The week-long Russia-Belarus joint military drills Zapad-2017 (West-2017) ended Wednesday, and yet anxious speculations around them from western countries are still continuing to hover.
Despite Moscow's repeated claim of the defensive character of the drills, tensions are expected to be further exacerbated between Russia and the West.
Russia's European neighbors have been on high alert since the beginning of the drills. Skeptical about the "real intentions" of Moscow, members of the North Atlantic Treaty Organization (NATO) criticized a lack of transparency in the drills.
"All nations have the right to exercise military forces ... The important thing is that when forces are exercised there is maximum transparency and predictability to avoid miscalculations, misunderstandings and incidents," NATO Secretary General Jens Stoltenberg said Thursday.
In response, the Russian side, stressing that the exercises were solely defensive in nature, refuted the allegation and slapped it back for stirring up irrational sentiments, which, as the Kremlin noted, could only be perceived as "provocation."
The Zapad-2017 drills, reportedly the largest in scale between Russia and Belarus since the Cold War, involved up to 12,700 troops, 70 helicopters, 680 combat vehicles and 10 warships. More than 90 foreign representatives from over 50 countries have come to observe the exercises, according to the Russian Defense Ministry.
"The configuration of the forces involved, the goals and objectives set before the exercises prove unequivocally their defensive nature," said Igor Korotchenko, editor-in-chief of Russia's National Defense magazine.
In view of a bigger picture, Moscow may not intend to irritate NATO or even risk a military confrontation with it, but that does not stand in the way of showing its muscles, analysts said.
By demonstrating capabilities of its modernized military forces, Russia sent out a clear message to NATO countries warning of what they will be faced with if they make an impulsive move, they noted.
It did not make much efforts to disguise this purpose. Three fictional countries were created as the combat targets during the Zapad-2017 drills, namely Veishnoria, Vesbaria, and Lubenia, which shared a lot in common with Latvia, Lithuania, and Poland, the NATO members on the border of Russia and Belarus.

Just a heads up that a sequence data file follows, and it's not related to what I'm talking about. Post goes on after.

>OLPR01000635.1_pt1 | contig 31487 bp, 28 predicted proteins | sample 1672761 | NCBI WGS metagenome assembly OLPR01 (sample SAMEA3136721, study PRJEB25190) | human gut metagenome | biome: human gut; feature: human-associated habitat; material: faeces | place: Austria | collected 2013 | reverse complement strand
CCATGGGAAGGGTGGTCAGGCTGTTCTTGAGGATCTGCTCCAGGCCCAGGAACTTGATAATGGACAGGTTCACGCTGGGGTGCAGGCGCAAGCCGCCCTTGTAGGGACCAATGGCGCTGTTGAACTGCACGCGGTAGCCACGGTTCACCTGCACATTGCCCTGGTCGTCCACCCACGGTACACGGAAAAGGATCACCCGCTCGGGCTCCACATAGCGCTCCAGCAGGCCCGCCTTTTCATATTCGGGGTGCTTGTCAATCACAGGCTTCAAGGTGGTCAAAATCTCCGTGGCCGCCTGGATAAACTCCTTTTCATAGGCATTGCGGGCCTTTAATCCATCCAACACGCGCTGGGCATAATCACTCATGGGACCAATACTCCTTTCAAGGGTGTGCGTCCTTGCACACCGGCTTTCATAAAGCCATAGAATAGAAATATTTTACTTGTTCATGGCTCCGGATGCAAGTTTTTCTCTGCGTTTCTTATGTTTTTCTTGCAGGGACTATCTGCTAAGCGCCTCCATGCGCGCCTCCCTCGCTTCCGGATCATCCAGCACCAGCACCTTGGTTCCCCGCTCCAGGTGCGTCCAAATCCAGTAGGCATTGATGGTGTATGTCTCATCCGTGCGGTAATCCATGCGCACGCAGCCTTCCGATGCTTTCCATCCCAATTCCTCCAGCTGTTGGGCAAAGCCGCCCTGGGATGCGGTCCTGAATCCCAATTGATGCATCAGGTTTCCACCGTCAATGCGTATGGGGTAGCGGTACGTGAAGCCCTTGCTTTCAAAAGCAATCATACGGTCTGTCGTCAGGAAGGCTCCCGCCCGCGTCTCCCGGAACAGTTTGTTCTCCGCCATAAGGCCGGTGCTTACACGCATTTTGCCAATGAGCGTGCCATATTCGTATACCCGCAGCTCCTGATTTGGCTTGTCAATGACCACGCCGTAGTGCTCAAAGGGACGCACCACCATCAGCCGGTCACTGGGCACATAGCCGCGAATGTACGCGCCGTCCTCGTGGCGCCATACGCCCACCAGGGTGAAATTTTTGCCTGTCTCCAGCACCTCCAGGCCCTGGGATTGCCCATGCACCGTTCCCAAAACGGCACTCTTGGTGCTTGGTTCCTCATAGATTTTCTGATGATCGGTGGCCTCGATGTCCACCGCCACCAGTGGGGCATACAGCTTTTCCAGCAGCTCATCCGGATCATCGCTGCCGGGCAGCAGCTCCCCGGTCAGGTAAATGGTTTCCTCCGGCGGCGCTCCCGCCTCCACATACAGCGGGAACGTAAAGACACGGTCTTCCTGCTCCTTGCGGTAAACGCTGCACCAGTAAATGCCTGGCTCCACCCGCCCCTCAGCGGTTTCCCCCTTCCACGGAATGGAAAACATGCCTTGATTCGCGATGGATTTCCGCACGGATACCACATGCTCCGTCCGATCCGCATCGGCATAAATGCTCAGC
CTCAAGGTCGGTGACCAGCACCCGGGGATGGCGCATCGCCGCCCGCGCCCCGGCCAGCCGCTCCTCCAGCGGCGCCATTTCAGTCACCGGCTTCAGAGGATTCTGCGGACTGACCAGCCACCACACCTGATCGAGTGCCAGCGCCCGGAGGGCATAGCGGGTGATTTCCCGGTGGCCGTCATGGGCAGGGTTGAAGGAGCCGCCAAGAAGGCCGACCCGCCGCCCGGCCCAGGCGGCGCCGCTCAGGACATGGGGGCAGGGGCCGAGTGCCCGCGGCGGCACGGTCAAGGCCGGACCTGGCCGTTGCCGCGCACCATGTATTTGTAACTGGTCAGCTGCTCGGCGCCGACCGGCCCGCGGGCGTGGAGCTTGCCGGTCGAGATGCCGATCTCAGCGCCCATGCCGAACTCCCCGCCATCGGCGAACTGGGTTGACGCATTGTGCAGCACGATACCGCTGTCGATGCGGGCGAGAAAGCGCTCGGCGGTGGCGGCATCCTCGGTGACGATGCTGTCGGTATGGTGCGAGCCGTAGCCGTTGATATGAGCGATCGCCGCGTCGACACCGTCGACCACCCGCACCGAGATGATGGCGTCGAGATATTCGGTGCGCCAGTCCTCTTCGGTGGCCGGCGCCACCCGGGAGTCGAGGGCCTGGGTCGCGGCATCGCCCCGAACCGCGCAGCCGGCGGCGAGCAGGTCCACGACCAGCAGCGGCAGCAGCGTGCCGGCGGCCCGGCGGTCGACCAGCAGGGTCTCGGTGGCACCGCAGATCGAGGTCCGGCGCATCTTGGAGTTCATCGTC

And this comes even more conveniently at a time when tensions between Russia and the West have already soared to the highest level in decades.
Hostility between the two sides has been on the rise since the start of the Ukrainian crisis in 2014, and things have worsened even sharply of late following the approval of a new U.S. sanction bill on Russia in July. With Moscow and Washington trading accusations and escalating sanctions for the past two months, worries are flying that a second Cold War is coming.
In the meantime, NATO is building up its military presence in the three Baltic states and Poland while frequently approaching the border area of Belarus.
"Russia and Belarus are consistent in their general interests. Russia is currently having a hard time with the West, while relations between Belarus and the West have always been tense ... By means of the military drills, the two countries intended to enhance their military cooperation and warn against further aggression from the West," said Yang Mian, a professor at the Institute of International Relations of the Communication University of China.
However, military moves of Russia and the West now seem to have worked up into a competition. According to latest reports, NATO itself is conducting naval exercises in Turkish waters in the Mediterranean Sea and has also launched major defensive drills in northern Poland amid disputes around the Zapad-2017 drills. Given the circumstances, there is little chance to break the vicious cycle anytime soon.
"The world today is unstable. The increase in geopolitical risks makes different countries pay more attention to the issues of their military security. The increased number of military exercises in different countries of the world just reflects this fact," Korotchenko said.
Despite the spiral of military exercises, analysts said there is no threat of open conflict.
While noting the certainty of stronger defense from NATO, Yang Mian said that the military alliance will not let the situation descend into catastrophic hostility, for it is "well aware of the root causes of how things have developed into the current situation."
"The bottom line is that nobody is going to go to war with each other," said Alexander Titov, a professor at Queen's University in Belfast, Northern Ireland, "because the costs are too high after all the froth is taken out of the debates."
On the other hand, increasingly frequent demonstration of military powers further dims the hope for mending ties between Russia and Western countries, analysts said.
"In the context of such large-scale military exercises ... mutual mistrust and hostility will certainly be further strengthened ... The two sides will not stop contacts across the board, but their relationship is deteriorating in essence," Yang Mian said.